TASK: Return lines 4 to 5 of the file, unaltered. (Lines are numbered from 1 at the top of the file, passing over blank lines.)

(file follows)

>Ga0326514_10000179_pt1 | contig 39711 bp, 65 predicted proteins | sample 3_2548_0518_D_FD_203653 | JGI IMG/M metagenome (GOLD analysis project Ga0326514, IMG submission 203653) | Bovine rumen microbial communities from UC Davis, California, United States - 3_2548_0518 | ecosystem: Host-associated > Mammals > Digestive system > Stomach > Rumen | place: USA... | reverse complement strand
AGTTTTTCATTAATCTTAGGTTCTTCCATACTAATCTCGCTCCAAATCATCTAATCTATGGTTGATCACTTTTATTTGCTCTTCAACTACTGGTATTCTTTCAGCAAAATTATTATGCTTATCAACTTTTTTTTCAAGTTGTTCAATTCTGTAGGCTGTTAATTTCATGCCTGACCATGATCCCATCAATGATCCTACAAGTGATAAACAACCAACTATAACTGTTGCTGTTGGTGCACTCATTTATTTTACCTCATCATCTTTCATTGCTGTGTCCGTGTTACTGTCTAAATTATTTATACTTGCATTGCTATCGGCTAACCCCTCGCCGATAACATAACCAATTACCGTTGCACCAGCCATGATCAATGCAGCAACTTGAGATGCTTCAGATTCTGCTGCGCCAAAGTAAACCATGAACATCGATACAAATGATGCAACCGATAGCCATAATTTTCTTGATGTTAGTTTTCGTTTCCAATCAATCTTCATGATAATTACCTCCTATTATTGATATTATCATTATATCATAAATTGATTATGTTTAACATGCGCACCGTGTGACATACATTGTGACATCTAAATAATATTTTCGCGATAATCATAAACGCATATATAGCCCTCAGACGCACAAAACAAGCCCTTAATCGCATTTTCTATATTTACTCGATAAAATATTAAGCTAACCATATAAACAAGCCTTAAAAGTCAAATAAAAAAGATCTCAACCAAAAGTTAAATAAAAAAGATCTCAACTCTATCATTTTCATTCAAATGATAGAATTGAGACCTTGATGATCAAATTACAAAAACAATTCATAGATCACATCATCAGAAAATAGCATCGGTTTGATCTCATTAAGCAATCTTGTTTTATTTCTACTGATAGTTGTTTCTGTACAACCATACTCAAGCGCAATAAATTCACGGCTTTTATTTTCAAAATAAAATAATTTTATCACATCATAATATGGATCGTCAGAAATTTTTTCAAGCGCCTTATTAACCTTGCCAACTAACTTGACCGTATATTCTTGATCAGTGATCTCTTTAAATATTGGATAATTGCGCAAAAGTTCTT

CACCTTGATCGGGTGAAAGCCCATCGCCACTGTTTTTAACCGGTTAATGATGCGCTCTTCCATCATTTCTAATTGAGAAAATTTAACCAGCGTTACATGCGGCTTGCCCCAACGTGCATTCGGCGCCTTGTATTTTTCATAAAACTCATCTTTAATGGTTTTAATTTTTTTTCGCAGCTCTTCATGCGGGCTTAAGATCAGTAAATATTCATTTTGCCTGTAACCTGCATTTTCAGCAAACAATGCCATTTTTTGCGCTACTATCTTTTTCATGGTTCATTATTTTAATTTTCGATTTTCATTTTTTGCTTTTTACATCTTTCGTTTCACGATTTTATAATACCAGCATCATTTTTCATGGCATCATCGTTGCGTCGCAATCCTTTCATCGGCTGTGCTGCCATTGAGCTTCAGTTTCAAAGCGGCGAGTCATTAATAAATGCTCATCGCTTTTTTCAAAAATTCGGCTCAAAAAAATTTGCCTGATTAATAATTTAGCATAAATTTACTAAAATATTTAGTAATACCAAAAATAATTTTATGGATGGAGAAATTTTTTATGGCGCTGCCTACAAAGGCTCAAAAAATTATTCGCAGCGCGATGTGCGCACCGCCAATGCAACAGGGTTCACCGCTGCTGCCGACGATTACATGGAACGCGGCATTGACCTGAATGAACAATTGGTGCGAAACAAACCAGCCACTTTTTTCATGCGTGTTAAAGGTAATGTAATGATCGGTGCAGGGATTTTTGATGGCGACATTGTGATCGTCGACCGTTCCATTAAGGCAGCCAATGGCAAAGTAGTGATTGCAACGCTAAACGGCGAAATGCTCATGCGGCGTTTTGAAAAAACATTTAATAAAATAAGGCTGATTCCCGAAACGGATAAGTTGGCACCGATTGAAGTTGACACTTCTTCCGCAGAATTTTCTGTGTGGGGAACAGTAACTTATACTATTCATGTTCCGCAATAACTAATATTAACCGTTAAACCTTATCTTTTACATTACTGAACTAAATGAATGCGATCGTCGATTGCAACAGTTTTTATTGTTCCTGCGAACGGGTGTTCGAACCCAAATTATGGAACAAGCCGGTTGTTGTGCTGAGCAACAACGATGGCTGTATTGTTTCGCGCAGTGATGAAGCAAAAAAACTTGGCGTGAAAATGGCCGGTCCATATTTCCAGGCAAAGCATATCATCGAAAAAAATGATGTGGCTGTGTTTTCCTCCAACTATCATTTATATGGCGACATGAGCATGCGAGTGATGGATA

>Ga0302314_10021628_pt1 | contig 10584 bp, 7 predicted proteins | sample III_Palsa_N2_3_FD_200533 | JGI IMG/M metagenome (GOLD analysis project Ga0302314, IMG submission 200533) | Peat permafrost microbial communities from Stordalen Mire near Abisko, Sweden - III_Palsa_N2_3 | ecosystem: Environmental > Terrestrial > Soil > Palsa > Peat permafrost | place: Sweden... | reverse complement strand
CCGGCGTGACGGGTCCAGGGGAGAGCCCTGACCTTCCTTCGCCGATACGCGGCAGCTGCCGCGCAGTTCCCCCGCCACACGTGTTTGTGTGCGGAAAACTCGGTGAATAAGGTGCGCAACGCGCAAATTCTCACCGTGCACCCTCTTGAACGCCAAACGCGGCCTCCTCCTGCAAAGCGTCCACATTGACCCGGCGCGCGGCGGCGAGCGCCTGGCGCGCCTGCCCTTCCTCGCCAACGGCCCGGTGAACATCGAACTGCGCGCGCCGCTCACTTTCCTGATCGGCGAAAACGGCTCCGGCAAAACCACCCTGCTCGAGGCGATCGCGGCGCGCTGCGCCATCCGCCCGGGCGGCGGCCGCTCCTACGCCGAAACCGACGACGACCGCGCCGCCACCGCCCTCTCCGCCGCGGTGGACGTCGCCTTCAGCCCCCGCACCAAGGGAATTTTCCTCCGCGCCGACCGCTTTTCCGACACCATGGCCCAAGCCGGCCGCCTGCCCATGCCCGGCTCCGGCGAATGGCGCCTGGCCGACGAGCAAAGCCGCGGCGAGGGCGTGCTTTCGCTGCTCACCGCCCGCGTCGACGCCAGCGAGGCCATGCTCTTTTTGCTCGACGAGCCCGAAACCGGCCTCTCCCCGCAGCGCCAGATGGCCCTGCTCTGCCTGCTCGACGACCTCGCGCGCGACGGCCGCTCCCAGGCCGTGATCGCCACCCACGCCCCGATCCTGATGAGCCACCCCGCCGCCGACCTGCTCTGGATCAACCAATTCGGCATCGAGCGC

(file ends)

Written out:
>Ga0302314_10021628_pt1 | contig 10584 bp, 7 predicted proteins | sample III_Palsa_N2_3_FD_200533 | JGI IMG/M metagenome (GOLD analysis project Ga0302314, IMG submission 200533) | Peat permafrost microbial communities from Stordalen Mire near Abisko, Sweden - III_Palsa_N2_3 | ecosystem: Environmental > Terrestrial > Soil > Palsa > Peat permafrost | place: Sweden... | reverse complement strand
CCGGCGTGACGGGTCCAGGGGAGAGCCCTGACCTTCCTTCGCCGATACGCGGCAGCTGCCGCGCAGTTCCCCCGCCACACGTGTTTGTGTGCGGAAAACTCGGTGAATAAGGTGCGCAACGCGCAAATTCTCACCGTGCACCCTCTTGAACGCCAAACGCGGCCTCCTCCTGCAAAGCGTCCACATTGACCCGGCGCGCGGCGGCGAGCGCCTGGCGCGCCTGCCCTTCCTCGCCAACGGCCCGGTGAACATCGAACTGCGCGCGCCGCTCACTTTCCTGATCGGCGAAAACGGCTCCGGCAAAACCACCCTGCTCGAGGCGATCGCGGCGCGCTGCGCCATCCGCCCGGGCGGCGGCCGCTCCTACGCCGAAACCGACGACGACCGCGCCGCCACCGCCCTCTCCGCCGCGGTGGACGTCGCCTTCAGCCCCCGCACCAAGGGAATTTTCCTCCGCGCCGACCGCTTTTCCGACACCATGGCCCAAGCCGGCCGCCTGCCCATGCCCGGCTCCGGCGAATGGCGCCTGGCCGACGAGCAAAGCCGCGGCGAGGGCGTGCTTTCGCTGCTCACCGCCCGCGTCGACGCCAGCGAGGCCATGCTCTTTTTGCTCGACGAGCCCGAAACCGGCCTCTCCCCGCAGCGCCAGATGGCCCTGCTCTGCCTGCTCGACGACCTCGCGCGCGACGGCCGCTCCCAGGCCGTGATCGCCACCCACGCCCCGATCCTGATGAGCCACCCCGCCGCCGACCTGCTCTGGATCAACCAATTCGGCATCGAGCGC